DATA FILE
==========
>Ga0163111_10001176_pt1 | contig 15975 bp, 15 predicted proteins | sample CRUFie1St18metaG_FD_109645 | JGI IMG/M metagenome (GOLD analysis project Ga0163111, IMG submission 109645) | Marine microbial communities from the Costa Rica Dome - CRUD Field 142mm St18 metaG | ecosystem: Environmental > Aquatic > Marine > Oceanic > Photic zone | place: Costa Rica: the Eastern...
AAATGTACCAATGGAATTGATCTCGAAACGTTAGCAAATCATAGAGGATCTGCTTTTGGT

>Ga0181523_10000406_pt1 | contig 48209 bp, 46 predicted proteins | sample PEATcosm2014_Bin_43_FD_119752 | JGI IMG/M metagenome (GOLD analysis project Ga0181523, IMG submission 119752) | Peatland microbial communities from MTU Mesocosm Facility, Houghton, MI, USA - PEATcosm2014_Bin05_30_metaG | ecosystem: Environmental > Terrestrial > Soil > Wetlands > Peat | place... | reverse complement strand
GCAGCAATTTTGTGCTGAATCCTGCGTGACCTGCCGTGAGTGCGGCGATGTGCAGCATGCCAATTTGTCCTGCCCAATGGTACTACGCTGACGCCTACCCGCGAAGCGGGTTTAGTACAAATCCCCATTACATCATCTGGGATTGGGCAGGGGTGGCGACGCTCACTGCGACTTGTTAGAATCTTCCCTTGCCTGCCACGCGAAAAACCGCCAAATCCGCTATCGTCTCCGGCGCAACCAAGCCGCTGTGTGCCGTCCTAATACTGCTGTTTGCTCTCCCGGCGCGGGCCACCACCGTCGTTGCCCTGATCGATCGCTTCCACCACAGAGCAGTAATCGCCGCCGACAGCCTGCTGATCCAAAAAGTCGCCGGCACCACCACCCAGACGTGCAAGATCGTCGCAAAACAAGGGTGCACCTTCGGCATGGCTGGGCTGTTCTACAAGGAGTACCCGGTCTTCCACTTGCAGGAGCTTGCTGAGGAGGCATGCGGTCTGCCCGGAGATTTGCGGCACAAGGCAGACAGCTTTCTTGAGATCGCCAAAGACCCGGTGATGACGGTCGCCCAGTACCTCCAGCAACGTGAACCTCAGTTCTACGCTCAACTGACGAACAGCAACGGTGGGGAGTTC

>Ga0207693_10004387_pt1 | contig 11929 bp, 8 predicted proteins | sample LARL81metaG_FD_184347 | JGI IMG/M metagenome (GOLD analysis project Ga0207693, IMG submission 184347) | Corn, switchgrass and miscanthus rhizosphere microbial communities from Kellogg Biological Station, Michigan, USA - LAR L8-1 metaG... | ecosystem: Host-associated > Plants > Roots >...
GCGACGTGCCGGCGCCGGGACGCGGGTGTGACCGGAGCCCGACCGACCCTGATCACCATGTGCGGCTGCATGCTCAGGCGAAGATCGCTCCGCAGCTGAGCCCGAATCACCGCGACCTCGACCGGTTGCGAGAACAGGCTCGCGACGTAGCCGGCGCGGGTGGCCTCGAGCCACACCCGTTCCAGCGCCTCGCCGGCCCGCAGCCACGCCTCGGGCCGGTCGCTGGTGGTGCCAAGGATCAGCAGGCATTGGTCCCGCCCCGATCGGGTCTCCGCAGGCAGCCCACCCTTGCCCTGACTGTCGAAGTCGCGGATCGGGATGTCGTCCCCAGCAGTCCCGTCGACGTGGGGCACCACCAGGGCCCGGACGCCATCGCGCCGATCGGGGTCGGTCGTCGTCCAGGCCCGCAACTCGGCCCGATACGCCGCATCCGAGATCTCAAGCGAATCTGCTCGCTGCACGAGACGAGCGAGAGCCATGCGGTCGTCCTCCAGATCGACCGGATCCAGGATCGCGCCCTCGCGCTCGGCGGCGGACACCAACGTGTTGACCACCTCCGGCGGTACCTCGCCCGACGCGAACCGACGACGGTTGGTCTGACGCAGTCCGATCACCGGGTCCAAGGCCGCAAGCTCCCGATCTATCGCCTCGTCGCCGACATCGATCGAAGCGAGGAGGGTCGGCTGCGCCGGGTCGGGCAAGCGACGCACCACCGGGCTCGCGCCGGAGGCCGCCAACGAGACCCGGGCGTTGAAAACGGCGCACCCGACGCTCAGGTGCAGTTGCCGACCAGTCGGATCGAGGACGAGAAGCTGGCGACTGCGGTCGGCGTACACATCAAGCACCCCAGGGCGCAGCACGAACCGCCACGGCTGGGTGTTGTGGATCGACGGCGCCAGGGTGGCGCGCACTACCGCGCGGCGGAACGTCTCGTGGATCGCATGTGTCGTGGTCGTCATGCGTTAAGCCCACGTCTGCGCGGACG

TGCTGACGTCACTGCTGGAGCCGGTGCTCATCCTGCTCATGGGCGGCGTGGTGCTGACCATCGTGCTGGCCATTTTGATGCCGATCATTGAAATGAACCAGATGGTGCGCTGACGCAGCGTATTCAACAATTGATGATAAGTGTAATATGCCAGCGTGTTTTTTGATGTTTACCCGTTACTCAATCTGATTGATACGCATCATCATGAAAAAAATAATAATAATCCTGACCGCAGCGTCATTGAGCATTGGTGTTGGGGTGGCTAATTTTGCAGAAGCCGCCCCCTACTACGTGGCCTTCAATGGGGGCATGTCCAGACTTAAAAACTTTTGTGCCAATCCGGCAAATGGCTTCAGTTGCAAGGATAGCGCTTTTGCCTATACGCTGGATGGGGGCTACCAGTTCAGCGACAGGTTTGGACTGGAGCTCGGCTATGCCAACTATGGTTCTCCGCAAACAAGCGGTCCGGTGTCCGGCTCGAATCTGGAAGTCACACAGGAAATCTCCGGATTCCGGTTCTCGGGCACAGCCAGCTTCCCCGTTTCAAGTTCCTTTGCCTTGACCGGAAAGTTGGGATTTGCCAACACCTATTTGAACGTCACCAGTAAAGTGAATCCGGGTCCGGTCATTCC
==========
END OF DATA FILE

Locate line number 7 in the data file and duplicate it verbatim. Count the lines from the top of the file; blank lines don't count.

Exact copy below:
TGCTGACGTCACTGCTGGAGCCGGTGCTCATCCTGCTCATGGGCGGCGTGGTGCTGACCATCGTGCTGGCCATTTTGATGCCGATCATTGAAATGAACCAGATGGTGCGCTGACGCAGCGTATTCAACAATTGATGATAAGTGTAATATGCCAGCGTGTTTTTTGATGTTTACCCGTTACTCAATCTGATTGATACGCATCATCATGAAAAAAATAATAATAATCCTGACCGCAGCGTCATTGAGCATTGGTGTTGGGGTGGCTAATTTTGCAGAAGCCGCCCCCTACTACGTGGCCTTCAATGGGGGCATGTCCAGACTTAAAAACTTTTGTGCCAATCCGGCAAATGGCTTCAGTTGCAAGGATAGCGCTTTTGCCTATACGCTGGATGGGGGCTACCAGTTCAGCGACAGGTTTGGACTGGAGCTCGGCTATGCCAACTATGGTTCTCCGCAAACAAGCGGTCCGGTGTCCGGCTCGAATCTGGAAGTCACACAGGAAATCTCCGGATTCCGGTTCTCGGGCACAGCCAGCTTCCCCGTTTCAAGTTCCTTTGCCTTGACCGGAAAGTTGGGATTTGCCAACACCTATTTGAACGTCACCAGTAAAGTGAATCCGGGTCCGGTCATTCC